The Twilight Saga Revisited

I’m a fan of the Twilight series. So much so that I felt compelled to write an article defending the series in feminist terms. A few years further removed now, the past few weeks I’ve rewatched the whole series. Reviews of each part are below but the basic takeaway is that the series held up, probably even improved for me the second time around. New bits of nuance or thematic detail jumped out at me and now I’m not just defending it from criticism of being bad from a feminist standpoint, I actually maintain that the Twilight series, and Bella as its central character, are great works of feminism. From start to finish, this is a story about what Bella desires, though it requires battling through perils of adolescent/male understandings of love or romance that negate her agency. Ultimately it is about maturing to where sex can be a bond of equals, approached enthusiastically. It is also a story about finding power in the feminine, in nurturing and community. All good things in my opinion.

Twilight (2008)

While I stood by parts 2-5 on initial viewing, I actually hated this first entry the first time around, watched after reading the first book (which I was only so-so on, but saw value in that it fittingly is written with the impact of a teenage girl’s diary). In rewatching it, I’d say it rises closer to the level of the book, leaving it the worst in the series, but watchable.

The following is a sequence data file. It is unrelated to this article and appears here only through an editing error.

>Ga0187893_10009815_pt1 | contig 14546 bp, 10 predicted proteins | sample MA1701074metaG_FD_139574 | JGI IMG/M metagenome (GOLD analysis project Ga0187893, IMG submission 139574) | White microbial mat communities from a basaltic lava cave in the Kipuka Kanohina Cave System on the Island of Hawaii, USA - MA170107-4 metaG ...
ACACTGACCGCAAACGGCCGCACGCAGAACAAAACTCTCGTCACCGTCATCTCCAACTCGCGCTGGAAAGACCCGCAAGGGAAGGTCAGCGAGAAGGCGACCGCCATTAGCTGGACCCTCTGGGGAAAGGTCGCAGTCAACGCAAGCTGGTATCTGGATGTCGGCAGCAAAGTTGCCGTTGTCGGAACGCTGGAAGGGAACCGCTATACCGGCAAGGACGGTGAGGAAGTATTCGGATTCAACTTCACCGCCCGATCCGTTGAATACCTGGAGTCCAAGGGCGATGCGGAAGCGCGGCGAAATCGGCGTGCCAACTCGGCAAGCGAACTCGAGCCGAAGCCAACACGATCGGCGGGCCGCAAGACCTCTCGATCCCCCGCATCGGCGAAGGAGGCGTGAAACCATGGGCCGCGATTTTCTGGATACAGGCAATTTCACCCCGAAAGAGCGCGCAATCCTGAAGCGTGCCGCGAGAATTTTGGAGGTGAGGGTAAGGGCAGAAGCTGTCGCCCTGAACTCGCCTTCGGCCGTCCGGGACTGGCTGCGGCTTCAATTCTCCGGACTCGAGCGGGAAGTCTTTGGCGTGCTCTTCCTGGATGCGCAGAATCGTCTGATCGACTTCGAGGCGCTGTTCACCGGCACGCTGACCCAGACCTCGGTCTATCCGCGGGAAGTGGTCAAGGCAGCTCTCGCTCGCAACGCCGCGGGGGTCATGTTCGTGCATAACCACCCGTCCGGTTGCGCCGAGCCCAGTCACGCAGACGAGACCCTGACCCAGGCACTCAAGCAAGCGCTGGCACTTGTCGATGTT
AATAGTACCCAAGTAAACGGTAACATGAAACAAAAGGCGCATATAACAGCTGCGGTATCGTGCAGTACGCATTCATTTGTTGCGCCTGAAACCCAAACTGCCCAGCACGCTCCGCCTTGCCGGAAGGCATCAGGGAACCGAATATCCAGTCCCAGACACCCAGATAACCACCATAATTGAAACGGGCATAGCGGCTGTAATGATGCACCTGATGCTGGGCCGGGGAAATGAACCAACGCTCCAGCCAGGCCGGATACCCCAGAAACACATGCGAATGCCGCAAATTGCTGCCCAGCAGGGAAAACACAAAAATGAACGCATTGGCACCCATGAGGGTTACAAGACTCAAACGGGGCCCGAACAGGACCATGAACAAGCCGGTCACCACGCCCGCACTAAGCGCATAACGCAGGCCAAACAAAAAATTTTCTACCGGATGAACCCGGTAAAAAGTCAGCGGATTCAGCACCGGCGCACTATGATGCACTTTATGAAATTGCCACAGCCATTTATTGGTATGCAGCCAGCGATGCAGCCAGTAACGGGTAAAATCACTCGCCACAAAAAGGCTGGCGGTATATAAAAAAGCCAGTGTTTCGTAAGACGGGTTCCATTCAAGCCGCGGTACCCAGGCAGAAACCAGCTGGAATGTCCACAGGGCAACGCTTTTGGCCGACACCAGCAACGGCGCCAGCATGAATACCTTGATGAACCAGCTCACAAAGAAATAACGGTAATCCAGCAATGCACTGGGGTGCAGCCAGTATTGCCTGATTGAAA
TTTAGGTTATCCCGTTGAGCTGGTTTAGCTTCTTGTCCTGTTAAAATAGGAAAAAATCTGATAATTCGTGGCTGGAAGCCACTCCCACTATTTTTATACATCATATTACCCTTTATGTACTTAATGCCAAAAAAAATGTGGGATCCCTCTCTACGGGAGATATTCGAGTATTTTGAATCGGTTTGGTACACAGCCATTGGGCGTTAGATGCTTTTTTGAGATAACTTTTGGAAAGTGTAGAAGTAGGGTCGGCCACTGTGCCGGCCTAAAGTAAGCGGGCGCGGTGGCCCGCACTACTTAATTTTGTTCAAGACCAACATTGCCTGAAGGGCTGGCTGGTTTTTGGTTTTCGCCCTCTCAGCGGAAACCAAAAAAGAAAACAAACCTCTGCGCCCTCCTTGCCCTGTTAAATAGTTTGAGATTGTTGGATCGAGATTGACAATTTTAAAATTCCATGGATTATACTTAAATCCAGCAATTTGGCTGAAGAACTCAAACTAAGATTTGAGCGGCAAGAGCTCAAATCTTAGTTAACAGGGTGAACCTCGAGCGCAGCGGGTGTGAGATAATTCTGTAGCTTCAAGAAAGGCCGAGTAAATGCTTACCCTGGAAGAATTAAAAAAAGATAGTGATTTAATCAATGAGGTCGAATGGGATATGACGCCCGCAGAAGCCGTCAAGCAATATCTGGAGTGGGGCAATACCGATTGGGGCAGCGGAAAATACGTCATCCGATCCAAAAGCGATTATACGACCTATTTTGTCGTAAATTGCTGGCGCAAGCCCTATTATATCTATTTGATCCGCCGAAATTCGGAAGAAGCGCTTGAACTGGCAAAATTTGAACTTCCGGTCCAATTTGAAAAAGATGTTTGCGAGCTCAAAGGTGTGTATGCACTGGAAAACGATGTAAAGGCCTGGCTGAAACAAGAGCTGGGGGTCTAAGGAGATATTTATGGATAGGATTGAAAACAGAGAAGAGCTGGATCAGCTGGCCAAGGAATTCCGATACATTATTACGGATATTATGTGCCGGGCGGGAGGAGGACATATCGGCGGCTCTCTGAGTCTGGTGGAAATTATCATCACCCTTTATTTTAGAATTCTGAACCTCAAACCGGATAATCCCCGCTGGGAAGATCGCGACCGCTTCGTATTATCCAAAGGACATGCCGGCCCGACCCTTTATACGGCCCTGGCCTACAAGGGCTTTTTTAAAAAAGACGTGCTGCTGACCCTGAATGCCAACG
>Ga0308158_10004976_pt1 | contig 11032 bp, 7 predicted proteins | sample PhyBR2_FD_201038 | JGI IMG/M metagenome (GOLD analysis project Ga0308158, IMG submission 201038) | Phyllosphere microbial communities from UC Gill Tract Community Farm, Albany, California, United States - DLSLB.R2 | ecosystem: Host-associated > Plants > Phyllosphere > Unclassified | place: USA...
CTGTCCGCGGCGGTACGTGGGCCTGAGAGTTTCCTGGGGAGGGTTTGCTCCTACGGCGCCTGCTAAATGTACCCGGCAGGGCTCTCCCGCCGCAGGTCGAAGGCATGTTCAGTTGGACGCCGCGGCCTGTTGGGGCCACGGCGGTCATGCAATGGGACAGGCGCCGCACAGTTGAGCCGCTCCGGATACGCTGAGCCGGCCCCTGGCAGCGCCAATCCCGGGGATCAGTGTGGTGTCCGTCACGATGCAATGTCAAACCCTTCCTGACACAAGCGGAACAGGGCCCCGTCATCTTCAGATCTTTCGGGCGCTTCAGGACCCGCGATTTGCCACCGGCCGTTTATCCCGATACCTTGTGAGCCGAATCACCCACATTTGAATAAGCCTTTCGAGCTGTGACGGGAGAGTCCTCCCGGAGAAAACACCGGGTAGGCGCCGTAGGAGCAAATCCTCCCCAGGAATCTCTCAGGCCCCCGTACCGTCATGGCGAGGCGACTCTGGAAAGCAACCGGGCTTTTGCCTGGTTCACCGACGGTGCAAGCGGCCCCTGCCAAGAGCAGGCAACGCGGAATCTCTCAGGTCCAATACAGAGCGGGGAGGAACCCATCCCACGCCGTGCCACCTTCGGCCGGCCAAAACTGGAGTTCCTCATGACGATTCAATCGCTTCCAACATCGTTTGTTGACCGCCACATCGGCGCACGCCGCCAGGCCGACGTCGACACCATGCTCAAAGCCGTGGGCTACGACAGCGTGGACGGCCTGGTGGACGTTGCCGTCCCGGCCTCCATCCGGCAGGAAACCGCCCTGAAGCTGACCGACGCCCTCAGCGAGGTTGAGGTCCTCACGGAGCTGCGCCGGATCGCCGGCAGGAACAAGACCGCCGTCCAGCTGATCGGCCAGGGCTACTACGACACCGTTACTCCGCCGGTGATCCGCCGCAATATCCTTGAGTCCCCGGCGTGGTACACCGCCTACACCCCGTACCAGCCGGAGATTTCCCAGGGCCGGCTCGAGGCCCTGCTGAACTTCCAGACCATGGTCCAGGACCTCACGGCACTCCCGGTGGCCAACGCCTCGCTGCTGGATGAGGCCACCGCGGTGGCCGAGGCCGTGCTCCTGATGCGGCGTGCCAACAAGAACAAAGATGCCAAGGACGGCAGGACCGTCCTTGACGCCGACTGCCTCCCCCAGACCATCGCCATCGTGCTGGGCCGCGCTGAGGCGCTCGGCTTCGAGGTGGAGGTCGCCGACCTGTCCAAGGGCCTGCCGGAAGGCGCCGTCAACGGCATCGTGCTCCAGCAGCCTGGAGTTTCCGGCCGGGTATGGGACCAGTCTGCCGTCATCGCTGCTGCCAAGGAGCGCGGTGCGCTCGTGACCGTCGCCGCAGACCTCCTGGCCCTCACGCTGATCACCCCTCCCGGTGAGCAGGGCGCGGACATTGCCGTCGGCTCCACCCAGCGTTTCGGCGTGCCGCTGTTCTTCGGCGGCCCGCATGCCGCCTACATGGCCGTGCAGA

One thing to keep in mind is that Twilight was, at the time, somewhat of an indie film (or maybe mindie, to use the music term), trying to make a blockbuster type film for $35 million. It was the film that made Summit a major player (ultimately to be acquired by Lionsgate). This low budget shows at times, in the make-up, which gives the vampires a false paleness that is more distracting than alluring, and in the effects. I still think they probably were hamstrung by the book being much more internal to Bella than the subsequent volumes, but I also don’t think this was an idea adaptation. I’d have cut something like the baseball scene.